After years of hearing about the “tri-communities” of Northern Missouri – Dancing Rabbit Ecovillage, Red Earth Farms, and Sandhill Farm – we finally had the opportunity to visit the three communities yesterday. To say that it was an inspiring day would be an understatement. The three communities are vastly different, in size and in focus, but I came away from each of them feeling so invigorated and excited about the path that lies ahead as we seek to create our own homestead.
Our primary goal for this tour was to check out the basics of food, water, and shelter. How are people building off the grid homesteads in Northeast Missouri, and what kinds of materials are they using? What kinds of irrigation systems are in place for growing food? How are communities meeting their drinking water needs? What about electricity? How can we adapt what we see for our own needs as a family of four?
What was truly exciting was to see a diversity of systems that worked well for each person or family. For instance, the first small home we visited cost less than $3000 to build, had one single solar panel to power a light and radio, and the owner only built fires indoors when the temperature got below 40 degrees! Contrast that with the exceptionally comfortable and spacious community building at Dancing Rabbit, in which there is internet, hot showers, composting toilets, refrigerators and washing machines.
Here are some of my favorite buildings:
30 x 60 foot greenhouse at Red Earth Farms. There were still greens and carrots growing, even after several 20 degree nights.
Check out these communities’ websites. They have so much to offer and share!
Sarah Mason says
Absolutely inspiring! Can’t wait to learn more about these communities and apply principles to our own little brand-new homestead…
How exciting, Sarah, that you get to build up your own homestead! Each of these communities had strengths in different areas: Dancing Rabbit had so many amazing natural buildings, Red Earth was a great example of how to live in community, but also with autonomy, and Sandhill had amazing gardens (I didn’t get any photos!).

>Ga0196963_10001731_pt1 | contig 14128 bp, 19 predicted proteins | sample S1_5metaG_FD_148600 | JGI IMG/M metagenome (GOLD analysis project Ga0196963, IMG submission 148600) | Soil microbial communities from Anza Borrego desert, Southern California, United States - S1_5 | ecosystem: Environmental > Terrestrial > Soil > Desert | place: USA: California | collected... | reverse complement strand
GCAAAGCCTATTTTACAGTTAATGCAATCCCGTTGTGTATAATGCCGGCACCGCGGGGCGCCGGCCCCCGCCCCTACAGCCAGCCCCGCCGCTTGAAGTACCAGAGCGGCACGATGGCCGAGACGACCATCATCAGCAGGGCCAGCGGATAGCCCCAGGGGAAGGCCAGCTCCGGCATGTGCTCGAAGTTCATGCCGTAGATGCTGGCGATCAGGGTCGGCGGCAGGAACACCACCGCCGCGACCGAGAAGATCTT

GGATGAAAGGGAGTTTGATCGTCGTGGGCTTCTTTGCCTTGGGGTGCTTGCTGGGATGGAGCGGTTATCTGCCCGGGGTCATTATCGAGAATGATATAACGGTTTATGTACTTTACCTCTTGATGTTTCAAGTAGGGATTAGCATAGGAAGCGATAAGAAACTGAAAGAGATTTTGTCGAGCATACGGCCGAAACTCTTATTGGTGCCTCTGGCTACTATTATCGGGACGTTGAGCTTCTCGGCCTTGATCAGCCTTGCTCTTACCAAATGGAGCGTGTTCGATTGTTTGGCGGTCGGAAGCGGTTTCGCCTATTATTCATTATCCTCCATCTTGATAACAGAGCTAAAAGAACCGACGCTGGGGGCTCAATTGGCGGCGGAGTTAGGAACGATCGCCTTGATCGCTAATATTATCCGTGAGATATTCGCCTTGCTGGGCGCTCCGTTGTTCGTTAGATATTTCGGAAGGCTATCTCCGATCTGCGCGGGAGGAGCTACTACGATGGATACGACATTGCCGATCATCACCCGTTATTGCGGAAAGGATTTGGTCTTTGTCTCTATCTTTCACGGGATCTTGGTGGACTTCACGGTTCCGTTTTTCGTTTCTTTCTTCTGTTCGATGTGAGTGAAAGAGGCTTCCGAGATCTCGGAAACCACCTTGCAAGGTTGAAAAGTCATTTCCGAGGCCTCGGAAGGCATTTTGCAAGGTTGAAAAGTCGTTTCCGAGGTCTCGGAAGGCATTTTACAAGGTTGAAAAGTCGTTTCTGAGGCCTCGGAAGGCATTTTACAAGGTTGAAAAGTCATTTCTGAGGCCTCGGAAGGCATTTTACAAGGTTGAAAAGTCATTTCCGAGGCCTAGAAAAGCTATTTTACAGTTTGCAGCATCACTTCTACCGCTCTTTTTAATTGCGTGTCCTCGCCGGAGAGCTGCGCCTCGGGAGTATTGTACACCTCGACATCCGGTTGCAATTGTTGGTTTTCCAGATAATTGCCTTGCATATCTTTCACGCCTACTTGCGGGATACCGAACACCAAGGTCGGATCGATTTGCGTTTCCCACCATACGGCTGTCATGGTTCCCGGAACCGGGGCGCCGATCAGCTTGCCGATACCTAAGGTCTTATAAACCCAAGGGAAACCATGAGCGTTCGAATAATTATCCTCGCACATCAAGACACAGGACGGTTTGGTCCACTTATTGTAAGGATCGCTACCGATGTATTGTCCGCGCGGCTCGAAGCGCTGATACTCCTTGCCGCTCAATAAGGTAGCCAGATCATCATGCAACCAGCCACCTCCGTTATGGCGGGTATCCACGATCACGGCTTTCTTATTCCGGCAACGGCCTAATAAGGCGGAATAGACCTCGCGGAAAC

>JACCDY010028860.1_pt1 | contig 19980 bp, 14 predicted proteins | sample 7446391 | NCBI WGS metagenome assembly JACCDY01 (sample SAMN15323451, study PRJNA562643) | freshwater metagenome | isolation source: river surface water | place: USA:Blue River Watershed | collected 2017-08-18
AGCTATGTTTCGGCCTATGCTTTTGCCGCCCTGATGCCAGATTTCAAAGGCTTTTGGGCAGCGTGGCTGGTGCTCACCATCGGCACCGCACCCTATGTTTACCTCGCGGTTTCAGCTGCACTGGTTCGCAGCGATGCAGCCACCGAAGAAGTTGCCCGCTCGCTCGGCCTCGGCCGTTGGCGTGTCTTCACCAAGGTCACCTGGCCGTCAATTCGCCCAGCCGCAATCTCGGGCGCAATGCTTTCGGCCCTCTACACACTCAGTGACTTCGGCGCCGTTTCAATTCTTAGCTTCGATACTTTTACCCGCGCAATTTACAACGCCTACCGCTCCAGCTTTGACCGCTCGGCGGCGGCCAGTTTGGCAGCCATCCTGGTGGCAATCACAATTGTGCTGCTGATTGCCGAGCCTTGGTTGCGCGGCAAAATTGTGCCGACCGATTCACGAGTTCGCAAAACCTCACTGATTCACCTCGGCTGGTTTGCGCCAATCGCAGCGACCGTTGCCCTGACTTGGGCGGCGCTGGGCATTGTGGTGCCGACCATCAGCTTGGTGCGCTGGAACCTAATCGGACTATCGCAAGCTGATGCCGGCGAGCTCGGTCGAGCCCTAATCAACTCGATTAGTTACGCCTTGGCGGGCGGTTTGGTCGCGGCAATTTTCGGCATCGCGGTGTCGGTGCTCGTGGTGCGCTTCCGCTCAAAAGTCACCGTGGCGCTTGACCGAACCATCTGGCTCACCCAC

We see “bus homes” up here, too…I love being inspired by the options presented in this post and also by the reminder that living differently can be very fulfilling.
I really cannot wait to create our own home here, inspired by all that we’re learning. But I must say, I hope it’s not a bus home!! A tad bit small for the 4 big personalities in our family!
So cool, Teri! What an inspiring tour/post!
It was so great to get out there and see so many incredible examples of natural building and sustainability. Very cool stuff!
A Table in the Sun says
I love the creativity in living simple sustainable lives. Thanks for sharing these shining examples.
Creativity! That is exactly what shines through at these communities. One COULD say that they are limiting their options (by choosing not to tie into the grid, for instance), but really, when you look around, all you see is beauty and creativity!
The Grey Enigma says
Reblogged this on The Grey Enigma.
Glad you enjoyed it! Thanks for sharing at your blog!
The Grey Enigma says
No prob, awesome post and I think informative for the homesteader, mini farmer etc. Diffusion of ideas: what its all about. Thx, GE.
What an amazing experience to be able to visit those communities! I have been receiving DR’s newsletter for a couple of years and have been dreaming of one day visiting. Thanks for sharing the info for the other communities and I look forward to learning more about them!
If you ever head out here, let me know! We’re not too far away, and there are great things happening in our neighborhood!